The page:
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TheScientificWorldJOURNAL
Volume 3 (2003), Pages 714-720
http://dx.doi.org/10.1100/tsw.2003.59
Research Article

Long-Term Effects of Maternal Smoking on Quality of Life. Results from the Copenhagen Perinatal Birth Cohort 1959–61

1The Quality of Life Research Center, Teglgårdstræde 4-8, DK-1452 Copenhagen K, Denmark
2National Institute of Child Health and Human Development, Ministry of Social Affairs, Jerusalem, Israel

Copyright © 2003 Soren Ventegodt and Joav Merrick.

Abstract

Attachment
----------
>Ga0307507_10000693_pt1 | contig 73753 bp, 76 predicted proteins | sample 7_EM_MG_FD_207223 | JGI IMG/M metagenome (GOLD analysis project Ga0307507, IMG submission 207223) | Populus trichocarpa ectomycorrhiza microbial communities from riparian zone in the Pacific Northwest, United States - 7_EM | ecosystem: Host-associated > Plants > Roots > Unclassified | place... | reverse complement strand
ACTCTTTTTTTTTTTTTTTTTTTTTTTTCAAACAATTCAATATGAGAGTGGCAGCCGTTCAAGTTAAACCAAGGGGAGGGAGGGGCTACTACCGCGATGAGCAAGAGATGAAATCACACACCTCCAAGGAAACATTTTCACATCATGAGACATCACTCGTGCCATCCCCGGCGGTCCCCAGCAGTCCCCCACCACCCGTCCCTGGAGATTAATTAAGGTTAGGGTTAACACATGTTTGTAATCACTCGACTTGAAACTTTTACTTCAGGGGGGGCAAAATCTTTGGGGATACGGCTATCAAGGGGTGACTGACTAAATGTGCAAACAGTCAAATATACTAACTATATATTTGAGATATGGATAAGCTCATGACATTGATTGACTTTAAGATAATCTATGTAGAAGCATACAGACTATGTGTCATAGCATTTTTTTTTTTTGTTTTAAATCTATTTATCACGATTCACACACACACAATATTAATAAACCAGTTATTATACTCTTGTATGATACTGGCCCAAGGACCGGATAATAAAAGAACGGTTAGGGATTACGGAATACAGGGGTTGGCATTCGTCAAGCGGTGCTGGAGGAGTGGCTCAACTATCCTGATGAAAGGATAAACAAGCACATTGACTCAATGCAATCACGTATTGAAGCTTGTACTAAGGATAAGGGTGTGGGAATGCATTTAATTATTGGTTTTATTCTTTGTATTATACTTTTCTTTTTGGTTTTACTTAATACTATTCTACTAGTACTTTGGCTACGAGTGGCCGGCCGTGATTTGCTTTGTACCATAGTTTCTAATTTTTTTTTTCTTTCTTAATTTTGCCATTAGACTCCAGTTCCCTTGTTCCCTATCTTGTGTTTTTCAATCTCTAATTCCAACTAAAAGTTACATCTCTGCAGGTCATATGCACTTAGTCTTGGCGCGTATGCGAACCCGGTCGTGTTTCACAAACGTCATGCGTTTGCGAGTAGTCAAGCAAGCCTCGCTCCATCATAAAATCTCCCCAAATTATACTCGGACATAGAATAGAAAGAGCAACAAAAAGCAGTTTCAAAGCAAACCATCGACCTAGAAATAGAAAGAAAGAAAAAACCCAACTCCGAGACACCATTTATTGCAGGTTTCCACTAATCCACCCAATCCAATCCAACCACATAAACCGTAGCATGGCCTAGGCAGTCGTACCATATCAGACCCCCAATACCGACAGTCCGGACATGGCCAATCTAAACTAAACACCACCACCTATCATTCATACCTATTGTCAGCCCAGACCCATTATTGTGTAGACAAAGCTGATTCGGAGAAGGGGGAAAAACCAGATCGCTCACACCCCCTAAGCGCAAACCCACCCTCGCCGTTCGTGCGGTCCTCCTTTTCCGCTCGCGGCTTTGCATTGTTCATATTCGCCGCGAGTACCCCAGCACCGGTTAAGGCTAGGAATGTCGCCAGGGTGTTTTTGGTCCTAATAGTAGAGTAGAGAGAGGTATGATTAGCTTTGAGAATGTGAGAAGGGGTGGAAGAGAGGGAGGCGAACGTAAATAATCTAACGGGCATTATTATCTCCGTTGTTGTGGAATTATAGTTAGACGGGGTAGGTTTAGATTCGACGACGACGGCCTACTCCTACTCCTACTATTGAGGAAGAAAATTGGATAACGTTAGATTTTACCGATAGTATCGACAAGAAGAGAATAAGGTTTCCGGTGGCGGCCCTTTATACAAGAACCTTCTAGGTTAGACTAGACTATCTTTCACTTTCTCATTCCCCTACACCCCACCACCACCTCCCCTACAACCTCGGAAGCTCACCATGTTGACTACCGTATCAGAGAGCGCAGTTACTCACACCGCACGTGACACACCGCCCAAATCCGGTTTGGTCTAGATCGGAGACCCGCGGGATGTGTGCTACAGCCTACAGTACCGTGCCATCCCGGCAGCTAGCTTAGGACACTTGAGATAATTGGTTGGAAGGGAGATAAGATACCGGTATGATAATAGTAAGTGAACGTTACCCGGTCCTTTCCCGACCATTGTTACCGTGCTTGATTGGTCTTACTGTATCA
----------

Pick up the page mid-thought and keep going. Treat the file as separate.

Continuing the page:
The Copenhagen Perinatal Birth Cohort 1959–61 is a prospective longitudinal perinatal study that included all deliveries (over 20 weeks gestation, birthweight over 250 g) that took place at the University Hospital (Rigshospitalet) in Copenhagen, Denmark during the period of September 21, 1959 to December 21, 1961 and used in this follow-up study to investigate the connection between maternal smoking during pregnancy and the quality of life of the child 31 to 33 years later. The latest follow-up study from the cohort was performed in 1993 and 7,222 of the surviving children were identified (now aged between 31 and 33 years) and contacted with a nonanonymous questionnaire on several aspects of quality of life issues.There were 4,626 usable responses (f = 2,489, m = 2,131) corresponding to a response rate of 64.1%. The children whose mothers were nonsmokers or smoked less than three cigarettes a day had a quality of life that was 2.7% better than those children whose mothers had smoked over ten cigarettes per day. At first glance these figures seem small; however, when compared with other early life factors we see that mothers smoking more than ten cigarettes per day is one of the most important early predictors in our study for the quality of life (QOL) of the child as an adult. As most people in our study have a QOL rating between 55% and 85%, 2.7% is about 10% of normal variation. It seems that exposure to tobacco smoke during pregnancy has a small but significant effect on the quality of life in later adult life. However, the underlying causal factor for this reduction in quality of life remains unclear. Nevertheless, pregnant mothers should be made aware of the potential long-term effects smoking can have on their children.